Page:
July 19, 2023
Merger and acquisition (M&A) activity is widely expected to pick up this year, after a lull in 2022. Amid economic uncertainty, earnouts are likely to play a big role in many deals. The structuring of such transactions could have significant tax implications that affect the ultimate value for both parties.
Earnout provisions generally arise when buyers and sellers have markedly different views on the value of the target business. Today, the gap between what sellers want to receive and what buyers are willing to pay may have widened because many variables underlying business valuations — namely expected cash flows, pricing multiples, and rates of return — have become less certain in the current rocky economy.
Earnouts can help bridge the valuation gap and facilitate deal making. Typically, earnout clauses provide that the buyer will pay the seller an additional amount only if the business achieves specific financial or operational metrics by an agreed-upon date after the closing. For example, 10% of the purchase price might be contingent on whether an acquired company meets a specific revenue or earnings target over a two-year period.
Dueling Tax Treatments
Depending on how a deal is structured, earnout payments may be treated as either:
- Part of the purchase price, or
- Compensation to the seller for services rendered.
If an earnout is deemed part of the purchase price, it’s taxed at the capital gains rate, generally 15% or 20%. The 3.8% net investment income tax also may apply in this situation.
However, if an earnout is considered compensation, it’s taxed at the applicable ordinary income rate, which can be as high as 37%. Plus, it’ll be subject to payroll taxes.
The characterization of an earnout affects the buyer, too. An earnout that’s treated as compensation is immediately deductible. On the other hand, the earnout must be capitalized and amortized over time if it’s considered a deferred payment on the purchase price.
Important: An earnout that’s considered compensation also could be subject to the so-called “golden parachute” limit on deductions and the deferred compensation rules. Contact your tax advisor for details.
How an earnout is characterized also controls the timing of the seller’s tax obligation on the transaction. If an earnout is compensation, the seller must pay all taxes on a deal in the year of the sale.
However, if the earnout is part of the purchase price, the seller can defer part of its tax liability under the installment sale method. In this case, the tax timing varies depending on whether the maximum possible purchase price and the earnout period can be determined.
Under the installment method, a seller recognizes capital gains on each payment according to the ratio of the gross profit on the sale to the purchase price. For example, if the profit (or capital gain) on a $30 million sale is $25 million, the gross profit percentage is 83% ($25 million divided by $30 million). That means the seller would recognize 83% of gain on each installment. The remainder (17% of each installment) represents the owner’s basis in the business and isn’t recognized as income. The issue when an earnout is involved is that the final sale price will depend on whether the company achieves the benchmarks outlined in the earnout provision, triggering earnout payments.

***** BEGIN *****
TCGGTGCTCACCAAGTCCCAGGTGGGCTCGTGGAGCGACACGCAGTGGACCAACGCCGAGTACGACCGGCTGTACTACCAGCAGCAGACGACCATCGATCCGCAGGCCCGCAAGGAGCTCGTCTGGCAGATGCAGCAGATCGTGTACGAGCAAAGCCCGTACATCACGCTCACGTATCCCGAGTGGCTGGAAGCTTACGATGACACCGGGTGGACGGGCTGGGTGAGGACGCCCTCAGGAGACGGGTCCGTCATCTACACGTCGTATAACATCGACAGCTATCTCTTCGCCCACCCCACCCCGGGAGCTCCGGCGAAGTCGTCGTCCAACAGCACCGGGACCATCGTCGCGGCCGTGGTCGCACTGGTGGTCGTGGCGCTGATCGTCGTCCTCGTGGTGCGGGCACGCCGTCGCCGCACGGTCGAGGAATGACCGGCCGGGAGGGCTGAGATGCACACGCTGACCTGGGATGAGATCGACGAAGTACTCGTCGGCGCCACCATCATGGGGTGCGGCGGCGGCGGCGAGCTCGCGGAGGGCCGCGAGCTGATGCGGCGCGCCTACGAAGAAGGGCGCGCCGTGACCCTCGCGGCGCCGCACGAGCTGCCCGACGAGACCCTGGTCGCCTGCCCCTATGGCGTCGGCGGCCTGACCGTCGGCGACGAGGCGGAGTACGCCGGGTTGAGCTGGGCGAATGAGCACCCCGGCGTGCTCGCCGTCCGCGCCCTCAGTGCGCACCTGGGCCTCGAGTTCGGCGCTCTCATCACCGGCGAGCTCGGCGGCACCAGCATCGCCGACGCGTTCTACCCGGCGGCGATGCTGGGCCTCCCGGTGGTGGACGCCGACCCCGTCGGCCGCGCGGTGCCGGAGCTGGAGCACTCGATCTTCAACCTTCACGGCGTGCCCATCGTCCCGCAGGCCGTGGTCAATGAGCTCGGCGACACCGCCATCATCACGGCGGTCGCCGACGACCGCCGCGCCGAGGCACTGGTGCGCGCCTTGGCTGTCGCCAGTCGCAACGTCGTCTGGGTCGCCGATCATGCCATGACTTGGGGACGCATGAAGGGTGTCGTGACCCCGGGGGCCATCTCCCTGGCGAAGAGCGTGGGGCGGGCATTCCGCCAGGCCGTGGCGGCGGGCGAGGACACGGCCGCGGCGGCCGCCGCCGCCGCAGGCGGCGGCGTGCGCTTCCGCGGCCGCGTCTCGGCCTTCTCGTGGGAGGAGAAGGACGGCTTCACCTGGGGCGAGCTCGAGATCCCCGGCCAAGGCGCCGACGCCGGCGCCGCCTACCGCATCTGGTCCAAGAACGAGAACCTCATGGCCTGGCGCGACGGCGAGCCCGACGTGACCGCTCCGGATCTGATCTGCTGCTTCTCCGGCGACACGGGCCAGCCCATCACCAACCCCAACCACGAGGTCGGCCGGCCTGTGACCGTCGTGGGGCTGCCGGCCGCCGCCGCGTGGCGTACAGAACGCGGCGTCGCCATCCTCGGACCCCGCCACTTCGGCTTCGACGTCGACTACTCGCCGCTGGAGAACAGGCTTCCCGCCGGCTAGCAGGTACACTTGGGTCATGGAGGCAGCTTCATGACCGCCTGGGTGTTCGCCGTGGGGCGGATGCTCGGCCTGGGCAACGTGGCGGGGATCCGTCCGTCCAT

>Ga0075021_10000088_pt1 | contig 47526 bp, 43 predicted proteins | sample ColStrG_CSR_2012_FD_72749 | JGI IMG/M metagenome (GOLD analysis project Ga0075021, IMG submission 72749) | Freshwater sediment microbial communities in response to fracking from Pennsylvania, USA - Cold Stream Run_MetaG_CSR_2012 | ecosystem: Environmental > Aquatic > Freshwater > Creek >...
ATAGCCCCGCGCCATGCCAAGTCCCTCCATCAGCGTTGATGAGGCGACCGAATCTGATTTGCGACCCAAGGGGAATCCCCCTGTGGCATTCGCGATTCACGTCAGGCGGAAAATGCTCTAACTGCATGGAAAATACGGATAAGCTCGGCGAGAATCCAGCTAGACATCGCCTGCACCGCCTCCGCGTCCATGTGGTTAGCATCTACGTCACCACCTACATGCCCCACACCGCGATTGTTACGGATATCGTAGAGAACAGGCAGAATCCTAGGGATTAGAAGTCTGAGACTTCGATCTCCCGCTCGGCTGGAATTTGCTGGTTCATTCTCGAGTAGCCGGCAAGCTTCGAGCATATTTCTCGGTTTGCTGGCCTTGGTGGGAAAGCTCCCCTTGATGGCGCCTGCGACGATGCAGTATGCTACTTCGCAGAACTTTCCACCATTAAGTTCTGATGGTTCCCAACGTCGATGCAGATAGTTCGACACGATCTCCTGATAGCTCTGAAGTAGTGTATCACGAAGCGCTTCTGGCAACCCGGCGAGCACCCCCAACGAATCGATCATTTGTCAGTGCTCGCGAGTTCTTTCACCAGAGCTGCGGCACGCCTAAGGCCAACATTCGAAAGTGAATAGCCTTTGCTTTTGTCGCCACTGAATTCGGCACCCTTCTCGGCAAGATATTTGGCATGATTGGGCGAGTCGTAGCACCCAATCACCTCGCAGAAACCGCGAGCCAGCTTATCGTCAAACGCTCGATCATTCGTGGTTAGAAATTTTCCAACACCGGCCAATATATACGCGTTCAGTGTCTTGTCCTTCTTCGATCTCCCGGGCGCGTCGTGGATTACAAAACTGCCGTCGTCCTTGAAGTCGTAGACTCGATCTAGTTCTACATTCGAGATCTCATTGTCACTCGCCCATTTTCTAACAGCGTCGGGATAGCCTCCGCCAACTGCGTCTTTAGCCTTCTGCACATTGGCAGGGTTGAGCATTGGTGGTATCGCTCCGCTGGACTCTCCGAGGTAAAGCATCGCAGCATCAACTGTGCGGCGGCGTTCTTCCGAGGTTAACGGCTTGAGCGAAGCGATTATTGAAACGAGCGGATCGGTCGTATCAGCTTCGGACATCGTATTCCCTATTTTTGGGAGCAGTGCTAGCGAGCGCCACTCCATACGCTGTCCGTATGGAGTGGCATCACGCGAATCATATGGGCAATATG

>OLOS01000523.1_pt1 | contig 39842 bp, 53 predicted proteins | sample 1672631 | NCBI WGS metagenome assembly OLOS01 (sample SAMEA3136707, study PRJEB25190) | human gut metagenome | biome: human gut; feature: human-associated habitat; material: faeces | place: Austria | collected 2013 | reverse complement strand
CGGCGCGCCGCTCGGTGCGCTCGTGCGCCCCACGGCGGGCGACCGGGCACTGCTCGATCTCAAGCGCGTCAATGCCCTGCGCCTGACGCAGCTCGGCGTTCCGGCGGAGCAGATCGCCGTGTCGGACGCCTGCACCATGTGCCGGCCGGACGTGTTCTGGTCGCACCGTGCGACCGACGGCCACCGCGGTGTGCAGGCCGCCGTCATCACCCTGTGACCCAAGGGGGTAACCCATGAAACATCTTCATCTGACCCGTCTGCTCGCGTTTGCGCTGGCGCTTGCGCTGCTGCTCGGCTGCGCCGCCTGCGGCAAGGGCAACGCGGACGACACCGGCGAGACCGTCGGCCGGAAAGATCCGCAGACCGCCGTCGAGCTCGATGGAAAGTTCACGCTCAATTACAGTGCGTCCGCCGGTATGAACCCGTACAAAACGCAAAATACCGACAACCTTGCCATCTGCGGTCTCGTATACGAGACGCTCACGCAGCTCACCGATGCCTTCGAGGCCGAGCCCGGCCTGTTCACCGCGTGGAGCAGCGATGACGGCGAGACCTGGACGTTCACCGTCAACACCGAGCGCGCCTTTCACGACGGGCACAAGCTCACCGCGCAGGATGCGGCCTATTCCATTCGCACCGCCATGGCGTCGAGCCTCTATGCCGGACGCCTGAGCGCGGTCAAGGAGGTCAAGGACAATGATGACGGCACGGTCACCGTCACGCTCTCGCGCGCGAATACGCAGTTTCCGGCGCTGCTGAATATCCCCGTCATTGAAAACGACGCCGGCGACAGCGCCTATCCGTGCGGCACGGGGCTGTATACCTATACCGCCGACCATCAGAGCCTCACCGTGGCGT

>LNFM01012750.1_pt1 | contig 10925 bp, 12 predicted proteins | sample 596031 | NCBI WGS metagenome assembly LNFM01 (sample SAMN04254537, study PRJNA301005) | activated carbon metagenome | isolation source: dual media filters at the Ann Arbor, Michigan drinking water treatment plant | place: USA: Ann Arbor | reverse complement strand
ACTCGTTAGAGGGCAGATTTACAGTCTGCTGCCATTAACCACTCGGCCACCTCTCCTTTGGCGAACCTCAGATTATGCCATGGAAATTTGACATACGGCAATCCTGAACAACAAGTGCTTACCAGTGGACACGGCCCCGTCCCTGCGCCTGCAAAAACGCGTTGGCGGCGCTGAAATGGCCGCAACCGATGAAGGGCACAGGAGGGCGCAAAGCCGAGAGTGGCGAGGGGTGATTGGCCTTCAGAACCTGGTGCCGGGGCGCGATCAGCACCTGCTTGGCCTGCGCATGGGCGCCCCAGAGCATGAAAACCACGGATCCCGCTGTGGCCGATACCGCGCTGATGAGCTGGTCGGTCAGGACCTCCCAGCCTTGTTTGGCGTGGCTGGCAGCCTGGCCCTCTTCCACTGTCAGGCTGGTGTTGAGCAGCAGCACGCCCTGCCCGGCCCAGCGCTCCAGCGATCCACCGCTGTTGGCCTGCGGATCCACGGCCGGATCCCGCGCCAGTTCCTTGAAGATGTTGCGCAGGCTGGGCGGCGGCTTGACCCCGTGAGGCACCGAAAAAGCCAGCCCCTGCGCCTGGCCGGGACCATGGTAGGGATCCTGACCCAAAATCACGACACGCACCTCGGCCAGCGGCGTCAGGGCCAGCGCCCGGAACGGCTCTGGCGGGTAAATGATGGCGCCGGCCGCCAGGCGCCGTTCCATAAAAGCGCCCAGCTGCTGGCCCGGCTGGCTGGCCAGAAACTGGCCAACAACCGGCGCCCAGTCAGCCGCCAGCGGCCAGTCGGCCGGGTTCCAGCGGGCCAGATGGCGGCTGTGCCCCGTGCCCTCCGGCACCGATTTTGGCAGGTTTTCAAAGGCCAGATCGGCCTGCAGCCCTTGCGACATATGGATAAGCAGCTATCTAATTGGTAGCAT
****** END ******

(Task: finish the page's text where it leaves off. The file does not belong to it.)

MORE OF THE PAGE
When the maximum possible price can be determined, the seller generally is treated as if it will receive the maximum possible earnout payment at the earliest possible time. In other words, the maximum possible purchase price is used to calculate the gross profit percentage. This can accelerate the timing of the taxable gains for the seller.
In cases where the maximum possible price can’t be determined but the period over which an earnout might be paid is fixed, the seller’s capital gain is allocated in equal annual increments to each tax year in the fixed period. This approach typically is better for a seller than the previous scenario.
In situations where neither the maximum possible price nor the earnout payment period is determinable, the seller’s capital gain is recognized in annual increments over 15 years.
Compensation vs. Purchase Price
Several factors can indicate whether an earnout is part of the purchase price or compensation for the seller’s services, including:
- Whether the seller is required to perform services to receive the earnout payment,
- Whether the seller is receiving separate reasonable compensation for those services,
- Whether the seller’s employment is required for the entire earnout period,
- Whether the earnout is paid even if the seller is terminated, and
- How the earnout amount compares with reasonable compensation for the seller’s services.
Another important consideration is whether there’s any evidence of intent in documentation related to the transaction. For example, does correspondence show a difference of opinion on the target’s valuation and, in turn, the purchase price — and then the deal closed after an earnout was added? Does the letter of intent connect the earnout to the seller’s continued employment?
Do Your Due Diligence
Whether buying or selling a business, always consult with your tax advisors to ensure the transaction documents and structure reflect the intended tax results. Otherwise, you could end up reaping less than expected. Contact the GRF Tax Team for assistance.